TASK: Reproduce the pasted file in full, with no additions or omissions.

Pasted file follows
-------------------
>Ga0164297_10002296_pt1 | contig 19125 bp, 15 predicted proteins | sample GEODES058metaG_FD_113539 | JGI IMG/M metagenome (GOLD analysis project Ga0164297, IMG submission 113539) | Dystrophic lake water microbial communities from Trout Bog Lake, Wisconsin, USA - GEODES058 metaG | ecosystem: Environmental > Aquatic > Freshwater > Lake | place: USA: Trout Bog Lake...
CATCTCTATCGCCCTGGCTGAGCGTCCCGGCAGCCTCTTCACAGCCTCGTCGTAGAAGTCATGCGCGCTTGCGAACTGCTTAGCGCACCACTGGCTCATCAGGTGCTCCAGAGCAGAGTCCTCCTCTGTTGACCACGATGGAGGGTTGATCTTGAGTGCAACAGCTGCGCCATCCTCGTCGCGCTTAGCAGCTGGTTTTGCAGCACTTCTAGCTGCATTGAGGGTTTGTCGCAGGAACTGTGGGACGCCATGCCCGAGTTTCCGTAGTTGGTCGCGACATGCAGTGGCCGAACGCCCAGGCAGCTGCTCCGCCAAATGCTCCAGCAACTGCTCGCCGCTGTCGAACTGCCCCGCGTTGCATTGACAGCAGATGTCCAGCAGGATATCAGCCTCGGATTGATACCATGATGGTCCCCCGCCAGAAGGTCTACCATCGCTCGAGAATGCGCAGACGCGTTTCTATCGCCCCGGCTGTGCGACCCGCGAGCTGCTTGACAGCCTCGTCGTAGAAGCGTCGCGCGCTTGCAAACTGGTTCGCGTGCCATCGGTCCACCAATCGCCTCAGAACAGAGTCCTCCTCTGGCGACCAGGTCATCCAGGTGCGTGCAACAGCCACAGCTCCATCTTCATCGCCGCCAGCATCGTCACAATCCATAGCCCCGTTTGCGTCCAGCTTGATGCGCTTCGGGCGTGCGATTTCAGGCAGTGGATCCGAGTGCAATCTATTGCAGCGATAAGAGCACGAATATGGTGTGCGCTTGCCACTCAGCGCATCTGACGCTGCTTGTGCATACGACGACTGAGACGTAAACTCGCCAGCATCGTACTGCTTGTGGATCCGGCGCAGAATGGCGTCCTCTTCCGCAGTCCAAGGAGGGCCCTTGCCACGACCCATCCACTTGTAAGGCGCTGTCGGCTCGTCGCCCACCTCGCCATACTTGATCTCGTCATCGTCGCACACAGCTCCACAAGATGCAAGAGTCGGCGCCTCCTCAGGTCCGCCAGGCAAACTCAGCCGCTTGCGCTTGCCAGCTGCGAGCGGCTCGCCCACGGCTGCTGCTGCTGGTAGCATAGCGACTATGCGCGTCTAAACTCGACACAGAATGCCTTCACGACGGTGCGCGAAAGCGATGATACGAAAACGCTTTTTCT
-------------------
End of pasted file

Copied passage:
>Ga0164297_10002296_pt1 | contig 19125 bp, 15 predicted proteins | sample GEODES058metaG_FD_113539 | JGI IMG/M metagenome (GOLD analysis project Ga0164297, IMG submission 113539) | Dystrophic lake water microbial communities from Trout Bog Lake, Wisconsin, USA - GEODES058 metaG | ecosystem: Environmental > Aquatic > Freshwater > Lake | place: USA: Trout Bog Lake...
CATCTCTATCGCCCTGGCTGAGCGTCCCGGCAGCCTCTTCACAGCCTCGTCGTAGAAGTCATGCGCGCTTGCGAACTGCTTAGCGCACCACTGGCTCATCAGGTGCTCCAGAGCAGAGTCCTCCTCTGTTGACCACGATGGAGGGTTGATCTTGAGTGCAACAGCTGCGCCATCCTCGTCGCGCTTAGCAGCTGGTTTTGCAGCACTTCTAGCTGCATTGAGGGTTTGTCGCAGGAACTGTGGGACGCCATGCCCGAGTTTCCGTAGTTGGTCGCGACATGCAGTGGCCGAACGCCCAGGCAGCTGCTCCGCCAAATGCTCCAGCAACTGCTCGCCGCTGTCGAACTGCCCCGCGTTGCATTGACAGCAGATGTCCAGCAGGATATCAGCCTCGGATTGATACCATGATGGTCCCCCGCCAGAAGGTCTACCATCGCTCGAGAATGCGCAGACGCGTTTCTATCGCCCCGGCTGTGCGACCCGCGAGCTGCTTGACAGCCTCGTCGTAGAAGCGTCGCGCGCTTGCAAACTGGTTCGCGTGCCATCGGTCCACCAATCGCCTCAGAACAGAGTCCTCCTCTGGCGACCAGGTCATCCAGGTGCGTGCAACAGCCACAGCTCCATCTTCATCGCCGCCAGCATCGTCACAATCCATAGCCCCGTTTGCGTCCAGCTTGATGCGCTTCGGGCGTGCGATTTCAGGCAGTGGATCCGAGTGCAATCTATTGCAGCGATAAGAGCACGAATATGGTGTGCGCTTGCCACTCAGCGCATCTGACGCTGCTTGTGCATACGACGACTGAGACGTAAACTCGCCAGCATCGTACTGCTTGTGGATCCGGCGCAGAATGGCGTCCTCTTCCGCAGTCCAAGGAGGGCCCTTGCCACGACCCATCCACTTGTAAGGCGCTGTCGGCTCGTCGCCCACCTCGCCATACTTGATCTCGTCATCGTCGCACACAGCTCCACAAGATGCAAGAGTCGGCGCCTCCTCAGGTCCGCCAGGCAAACTCAGCCGCTTGCGCTTGCCAGCTGCGAGCGGCTCGCCCACGGCTGCTGCTGCTGGTAGCATAGCGACTATGCGCGTCTAAACTCGACACAGAATGCCTTCACGACGGTGCGCGAAAGCGATGATACGAAAACGCTTTTTCT